meliorism (n.) the belief that the world gets better; the belief that humans can improve the world
Staring out of the passenger window, Durban’s blue lagoon stretched out from under the bridge, flowing into the Indian Ocean. The December sun was shining brightly, increasing the hue of the tropical vegetation by the water edge. An apartment block emerged from the trees and I immediately recognised my old home of over twenty years ago. For the next few minutes my memories took me back to my childhood of endless hours spent playing cricket in the complex grounds.
“Are you boys going to play the full eighteen?” my Dad enquired from the driver’s seat, breaking the silence.
My younger brother, Rory, shifted in the back. Having recovered from being woken at the ridiculous time of 10:00 AM on a holiday he had regained some energy. “I am sure I could do the whole course,” boasted my baby brother. Thinking back to the last time I played on a golf course was a couple years ago on a water logged, Welsh ground. The final round of my golf club career was called off after the 5th hole due to torrential rain. Today would be a different test entirely.
We pulled up in front of the club house of the Windsor Park golf club next to a valet who was washing a car. Navigating through the tunnel of mangroves we made it to the course. My uncle Chris was a former senior champion of the club and had set us up with a tee time. Rory and I asked for a round of just nine holes and the man in charge said we could tee-off from the 10th to do the back nine.
Looking through my clubs I selected my trusty five iron to start the day with. It was a happy moment to be reunited with the golf clubs that I had entrusted with my parents when I was off travelling and I already had a plan to sneak them back with me to Bristol. I strolled on to the tee with club poised and looked ahead at the lush green fairway that doglegged behind some trees. After struggling to put my tee into the sun-baked soil, I jostled into position and hit a solid shot that split the fairway. It was a relief not to have topped it twenty feet in front of me.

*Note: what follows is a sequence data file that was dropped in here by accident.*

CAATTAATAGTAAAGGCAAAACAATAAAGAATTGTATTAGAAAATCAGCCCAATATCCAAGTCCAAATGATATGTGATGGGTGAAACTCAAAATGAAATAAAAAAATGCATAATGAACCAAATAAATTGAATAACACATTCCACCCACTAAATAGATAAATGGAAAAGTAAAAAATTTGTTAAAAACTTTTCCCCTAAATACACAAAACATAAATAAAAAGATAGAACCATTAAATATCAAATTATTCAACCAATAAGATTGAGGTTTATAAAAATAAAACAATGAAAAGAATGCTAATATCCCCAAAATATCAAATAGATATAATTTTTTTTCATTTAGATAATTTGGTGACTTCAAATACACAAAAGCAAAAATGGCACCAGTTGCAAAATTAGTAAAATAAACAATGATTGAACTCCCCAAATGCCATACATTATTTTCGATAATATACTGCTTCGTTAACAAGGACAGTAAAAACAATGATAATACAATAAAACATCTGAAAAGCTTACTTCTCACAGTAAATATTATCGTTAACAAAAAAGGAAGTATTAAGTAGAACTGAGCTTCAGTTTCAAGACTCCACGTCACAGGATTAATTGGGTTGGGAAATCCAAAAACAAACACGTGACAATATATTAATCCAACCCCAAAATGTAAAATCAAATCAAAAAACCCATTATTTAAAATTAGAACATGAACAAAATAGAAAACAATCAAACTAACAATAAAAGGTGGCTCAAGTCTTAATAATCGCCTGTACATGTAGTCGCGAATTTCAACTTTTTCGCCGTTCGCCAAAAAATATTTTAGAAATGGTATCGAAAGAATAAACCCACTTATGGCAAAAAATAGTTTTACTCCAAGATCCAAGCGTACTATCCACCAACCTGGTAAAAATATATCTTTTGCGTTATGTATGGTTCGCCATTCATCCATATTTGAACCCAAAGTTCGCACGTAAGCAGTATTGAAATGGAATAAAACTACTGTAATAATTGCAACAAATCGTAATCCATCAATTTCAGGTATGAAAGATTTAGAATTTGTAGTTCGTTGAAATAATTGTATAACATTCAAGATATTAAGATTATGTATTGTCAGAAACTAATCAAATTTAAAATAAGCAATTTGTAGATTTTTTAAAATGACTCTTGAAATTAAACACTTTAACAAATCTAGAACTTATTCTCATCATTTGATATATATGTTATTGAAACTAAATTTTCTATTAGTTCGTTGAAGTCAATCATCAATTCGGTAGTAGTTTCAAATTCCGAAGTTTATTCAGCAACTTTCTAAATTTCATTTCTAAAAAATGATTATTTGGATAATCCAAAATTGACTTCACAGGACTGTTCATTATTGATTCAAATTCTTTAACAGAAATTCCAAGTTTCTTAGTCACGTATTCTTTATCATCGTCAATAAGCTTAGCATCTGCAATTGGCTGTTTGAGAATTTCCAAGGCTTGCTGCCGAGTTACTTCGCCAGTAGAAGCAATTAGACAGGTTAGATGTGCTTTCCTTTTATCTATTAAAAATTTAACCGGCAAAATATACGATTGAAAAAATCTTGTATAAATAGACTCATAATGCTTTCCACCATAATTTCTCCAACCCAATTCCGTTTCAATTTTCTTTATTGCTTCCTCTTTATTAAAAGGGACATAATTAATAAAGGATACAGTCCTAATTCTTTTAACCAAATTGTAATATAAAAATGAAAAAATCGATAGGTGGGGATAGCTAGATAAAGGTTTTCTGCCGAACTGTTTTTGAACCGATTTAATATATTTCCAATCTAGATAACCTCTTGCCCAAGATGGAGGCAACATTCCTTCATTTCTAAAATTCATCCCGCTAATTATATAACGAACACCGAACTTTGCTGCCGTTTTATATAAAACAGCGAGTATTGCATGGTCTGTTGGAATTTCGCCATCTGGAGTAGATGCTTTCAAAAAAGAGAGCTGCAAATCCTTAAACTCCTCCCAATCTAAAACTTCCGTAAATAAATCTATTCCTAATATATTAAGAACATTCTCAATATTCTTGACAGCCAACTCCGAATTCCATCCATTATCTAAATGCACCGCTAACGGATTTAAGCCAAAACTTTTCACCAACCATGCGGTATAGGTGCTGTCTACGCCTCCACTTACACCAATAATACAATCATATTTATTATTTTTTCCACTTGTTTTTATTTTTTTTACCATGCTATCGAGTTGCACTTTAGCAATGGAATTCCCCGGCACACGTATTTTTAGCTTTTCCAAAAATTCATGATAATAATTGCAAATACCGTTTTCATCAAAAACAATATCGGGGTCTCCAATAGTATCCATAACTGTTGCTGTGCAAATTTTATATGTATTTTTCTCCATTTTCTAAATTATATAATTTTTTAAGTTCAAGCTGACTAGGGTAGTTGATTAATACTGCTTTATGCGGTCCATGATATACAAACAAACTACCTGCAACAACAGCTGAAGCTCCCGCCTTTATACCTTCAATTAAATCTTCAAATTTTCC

The high noon, African sun blazed above us as we made our way around the course. It had to be the hottest day of the trip and here we were, two half-English men, walking around with a splash of sun screen. Fortunately, we were well prepared both being seasoned travellers, bringing enough water to hydrate ourselves. We took shelter in the shade of some protective branches for a well deserved break. After taking a sip of that sweet water I glanced over to Rory who appeared to be a bit perplexed.
“Where is your bottle of water, bro?” I asked him.
He looked down at his golf bag he had borrowed from our cousin Alan. The compartment he had stored the bottle in had one little flaw, there was no bottom. The bottle was now lying in the rough on one of the completed holes. No turning back now so I handed him mine, that he took gratefully. Now we were rationing water and the Umgani river was no where in sight. At that moment a lone Vervet monkey dashed across the course, looking for some protection of his own from the elements.
The final putt rolled into the hole of the 18th green and I took off my cap to shake my brother’s hand. Despite the rustiness I held on to a 3 UP lead that started with a respectable bogey on the longest par five on the course. We made our way back to the club house where we purchased some well deserved Powerade and Snickers bars. There were two men next to us, who heard from our accents, that we were not from around these parts.
“We are from England,” I replied with the most honest answer.
“Wow, England!” one exclaimed with delight. “Let me shake your hand to get some of that luck from England.”